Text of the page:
Located on Újezd street at the foot of Petřín Hill, one can find a monument by sculptor Olbram Zoubek. Most tourists that walk past this simply end up taking candid pictures of various poses next to the men…completely unaware of the deep meaning of the monument. Unveiled in 2002, this monument is, in fact, a Memorial to the Victims of Communism. It shows seven bronze figures descending a flight of stairs. The statues appear more “decayed” the further away they are from you – losing limbs and their bodies breaking open. It symbolizes how political prisoners were affected by Communism. There is also a bronze strip that runs along the center of the memorial, showing estimated numbers of those impacted by communism:
170,938 forced into exile
4,500 died in prison
327 shot trying to escape
The bronze plaque nearby reads:
“The memorial to the victims of communism is dedicated to all victims not only those who were jailed or executed but also those whose lives were ruined by totalitarian despotism”.
4. Franz Kafka Statue
Located next to the Spanish Synagogue in the Jewish quarter, this interesting metal statue by sculptor Jaroslav Rona is one of the most peculiar ones I see often. Apparently, the statue is based on a vivid description that appears in Franz Kafka’s early short story “Description of a Struggle.” Kafka wrote of a young man riding on another man’s shoulders through the streets of Prague. In Rona’s work, that figure is Kafka himself sitting astride a headless man.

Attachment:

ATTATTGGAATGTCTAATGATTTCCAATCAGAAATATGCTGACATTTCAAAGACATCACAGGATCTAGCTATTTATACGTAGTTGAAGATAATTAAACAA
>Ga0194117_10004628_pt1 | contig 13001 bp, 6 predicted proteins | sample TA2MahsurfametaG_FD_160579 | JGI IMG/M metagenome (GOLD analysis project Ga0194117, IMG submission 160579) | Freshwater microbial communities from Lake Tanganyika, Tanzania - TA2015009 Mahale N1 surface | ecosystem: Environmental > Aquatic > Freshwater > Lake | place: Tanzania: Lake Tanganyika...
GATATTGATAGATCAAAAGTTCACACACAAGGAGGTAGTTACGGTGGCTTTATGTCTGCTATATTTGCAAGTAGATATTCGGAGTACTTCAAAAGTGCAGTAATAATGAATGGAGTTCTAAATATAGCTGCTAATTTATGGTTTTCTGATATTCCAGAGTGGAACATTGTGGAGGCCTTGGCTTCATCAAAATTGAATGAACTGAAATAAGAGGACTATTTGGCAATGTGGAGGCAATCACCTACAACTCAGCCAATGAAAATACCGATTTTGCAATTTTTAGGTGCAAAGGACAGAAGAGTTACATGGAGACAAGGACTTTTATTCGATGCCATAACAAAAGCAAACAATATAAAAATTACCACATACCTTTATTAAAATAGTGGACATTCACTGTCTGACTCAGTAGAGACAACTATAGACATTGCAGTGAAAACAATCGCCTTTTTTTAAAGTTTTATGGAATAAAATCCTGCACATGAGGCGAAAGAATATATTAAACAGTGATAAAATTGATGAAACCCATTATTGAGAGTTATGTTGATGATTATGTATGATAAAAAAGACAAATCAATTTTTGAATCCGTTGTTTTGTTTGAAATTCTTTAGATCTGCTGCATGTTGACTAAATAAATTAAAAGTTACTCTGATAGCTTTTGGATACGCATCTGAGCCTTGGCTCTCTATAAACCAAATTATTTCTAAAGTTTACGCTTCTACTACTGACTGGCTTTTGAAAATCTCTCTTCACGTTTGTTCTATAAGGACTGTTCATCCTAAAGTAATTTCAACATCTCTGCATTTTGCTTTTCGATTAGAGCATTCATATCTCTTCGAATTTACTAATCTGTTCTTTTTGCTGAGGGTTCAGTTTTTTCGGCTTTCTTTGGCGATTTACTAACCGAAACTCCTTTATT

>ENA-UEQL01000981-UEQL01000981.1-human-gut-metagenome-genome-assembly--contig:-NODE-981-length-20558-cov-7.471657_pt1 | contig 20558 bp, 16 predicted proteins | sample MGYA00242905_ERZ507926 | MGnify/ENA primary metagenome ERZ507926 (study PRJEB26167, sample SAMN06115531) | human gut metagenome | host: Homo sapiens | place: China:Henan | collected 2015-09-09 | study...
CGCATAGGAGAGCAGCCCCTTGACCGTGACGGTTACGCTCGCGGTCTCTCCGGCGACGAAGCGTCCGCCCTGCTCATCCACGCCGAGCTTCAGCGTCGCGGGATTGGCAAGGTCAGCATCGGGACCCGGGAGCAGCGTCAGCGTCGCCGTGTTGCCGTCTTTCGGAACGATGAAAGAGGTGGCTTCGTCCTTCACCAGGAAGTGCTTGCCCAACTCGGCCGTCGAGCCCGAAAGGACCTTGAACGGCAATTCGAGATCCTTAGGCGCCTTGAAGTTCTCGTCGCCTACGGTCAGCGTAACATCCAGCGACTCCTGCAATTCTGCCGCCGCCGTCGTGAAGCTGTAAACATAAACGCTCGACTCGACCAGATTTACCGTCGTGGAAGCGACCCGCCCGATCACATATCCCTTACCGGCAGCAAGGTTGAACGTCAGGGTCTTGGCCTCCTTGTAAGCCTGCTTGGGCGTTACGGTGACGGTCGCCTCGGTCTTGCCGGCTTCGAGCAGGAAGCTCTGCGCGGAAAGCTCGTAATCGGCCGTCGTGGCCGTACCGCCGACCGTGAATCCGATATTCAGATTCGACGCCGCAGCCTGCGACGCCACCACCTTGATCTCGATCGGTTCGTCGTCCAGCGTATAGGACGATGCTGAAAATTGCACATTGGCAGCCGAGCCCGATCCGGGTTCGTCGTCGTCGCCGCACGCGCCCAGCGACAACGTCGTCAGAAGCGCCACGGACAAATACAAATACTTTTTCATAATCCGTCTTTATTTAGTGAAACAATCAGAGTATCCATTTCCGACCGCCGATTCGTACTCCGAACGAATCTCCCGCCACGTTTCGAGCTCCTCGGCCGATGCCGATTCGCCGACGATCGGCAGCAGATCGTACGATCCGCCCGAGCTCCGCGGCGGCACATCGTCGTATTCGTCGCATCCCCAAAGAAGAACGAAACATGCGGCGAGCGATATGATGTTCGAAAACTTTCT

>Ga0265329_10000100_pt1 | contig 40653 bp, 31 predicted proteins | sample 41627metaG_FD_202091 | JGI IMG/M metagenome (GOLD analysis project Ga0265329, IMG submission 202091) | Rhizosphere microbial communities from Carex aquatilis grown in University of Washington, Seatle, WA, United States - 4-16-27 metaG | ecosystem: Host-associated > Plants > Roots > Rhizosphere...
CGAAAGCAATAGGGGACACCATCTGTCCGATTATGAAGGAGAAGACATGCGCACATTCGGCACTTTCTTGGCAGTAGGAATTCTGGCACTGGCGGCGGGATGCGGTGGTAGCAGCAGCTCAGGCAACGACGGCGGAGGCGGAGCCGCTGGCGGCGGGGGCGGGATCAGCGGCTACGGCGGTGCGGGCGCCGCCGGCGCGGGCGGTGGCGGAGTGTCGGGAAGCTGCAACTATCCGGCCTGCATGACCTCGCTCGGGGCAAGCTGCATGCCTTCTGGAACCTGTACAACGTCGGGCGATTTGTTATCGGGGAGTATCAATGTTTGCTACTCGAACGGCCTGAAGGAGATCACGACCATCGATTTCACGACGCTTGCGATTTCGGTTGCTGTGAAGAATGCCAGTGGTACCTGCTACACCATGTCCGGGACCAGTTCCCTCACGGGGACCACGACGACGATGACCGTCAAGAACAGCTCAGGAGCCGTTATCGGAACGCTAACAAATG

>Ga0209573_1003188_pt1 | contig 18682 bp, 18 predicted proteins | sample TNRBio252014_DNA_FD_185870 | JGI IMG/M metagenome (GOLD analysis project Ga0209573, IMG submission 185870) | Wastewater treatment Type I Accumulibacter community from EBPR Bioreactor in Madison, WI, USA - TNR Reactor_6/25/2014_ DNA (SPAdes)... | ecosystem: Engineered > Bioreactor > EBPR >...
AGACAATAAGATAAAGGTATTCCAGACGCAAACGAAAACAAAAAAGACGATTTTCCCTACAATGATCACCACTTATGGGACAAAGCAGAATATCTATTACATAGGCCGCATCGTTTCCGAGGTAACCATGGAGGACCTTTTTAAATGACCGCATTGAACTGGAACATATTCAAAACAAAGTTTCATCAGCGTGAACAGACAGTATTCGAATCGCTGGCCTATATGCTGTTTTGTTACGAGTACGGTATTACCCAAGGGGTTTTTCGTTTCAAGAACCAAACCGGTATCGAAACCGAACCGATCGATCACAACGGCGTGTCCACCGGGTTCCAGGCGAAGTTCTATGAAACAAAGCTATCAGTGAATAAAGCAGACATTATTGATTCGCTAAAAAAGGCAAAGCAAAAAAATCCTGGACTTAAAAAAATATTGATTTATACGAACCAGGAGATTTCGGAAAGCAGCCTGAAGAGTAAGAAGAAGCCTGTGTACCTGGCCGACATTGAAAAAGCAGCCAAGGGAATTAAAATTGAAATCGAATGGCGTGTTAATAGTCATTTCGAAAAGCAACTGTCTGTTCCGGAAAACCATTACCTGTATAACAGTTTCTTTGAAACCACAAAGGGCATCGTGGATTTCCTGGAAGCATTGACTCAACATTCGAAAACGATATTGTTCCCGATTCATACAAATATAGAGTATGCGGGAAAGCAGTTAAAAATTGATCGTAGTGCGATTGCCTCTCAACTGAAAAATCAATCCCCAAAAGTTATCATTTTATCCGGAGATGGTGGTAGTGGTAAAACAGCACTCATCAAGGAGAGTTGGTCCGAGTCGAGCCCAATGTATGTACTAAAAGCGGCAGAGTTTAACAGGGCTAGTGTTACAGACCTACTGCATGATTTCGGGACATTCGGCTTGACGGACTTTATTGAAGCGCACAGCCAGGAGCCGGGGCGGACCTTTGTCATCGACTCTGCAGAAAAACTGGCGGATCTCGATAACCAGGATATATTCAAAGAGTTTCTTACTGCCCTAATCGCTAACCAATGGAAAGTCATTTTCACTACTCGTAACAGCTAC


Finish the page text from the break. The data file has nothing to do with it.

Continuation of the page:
I’m being serious when I say that “Piss” is the actual name of this bizarre sculpture, another of David Cerny’s masterpieces that can be found in Malá Straná, on the small plaza at Cihelná 2b where the Kafka Museum is situated. While most simply observe the unusual fountain as two men peeing, very few actually notice the bronze shape of the basin below. If you look carefully you’ll actually see its the shape of the Czech Republic, so the men appear to be urinating into the country. Controversial or just amazing?
What’s also cool is visitors can interrupt them peeing by sending SMS message from mobile phone to a number, displayed next to the sculptures. The living statue then moves and ‘writes’ the text of the message, before carrying on as before. Cool huh?!
6. The Hanging Man
I must admit when I first saw this statue it alarmed me a little. Stopping in my tracks I tried to focus my eyes on whether it was a statue or a suicidal. And I’m not the only one! Apparently while exhibited in Chicago bystanders were convinced it was also a person attempting suicide and called the fire-brigade to the bronze man’s aid! Oops! Another of David Cerny’s statues this one portrays a 220-centimeter Sigmund Freud hanging by one hand onto a roof. Many people say he is hanging by one hand perhaps hinting at the man’s hopelessness and powerlessness in the modern world or on the other hand, highlighting the possibility of the man saving his life by pulling himself back onto the roof. You can find him at Husova Street between The Old Town Square and Charles Bridge.
Have you seen any strange statues in your city? Or have you seen the above statues in Prague? What did you think the first time you saw them? Would love to know your thoughts!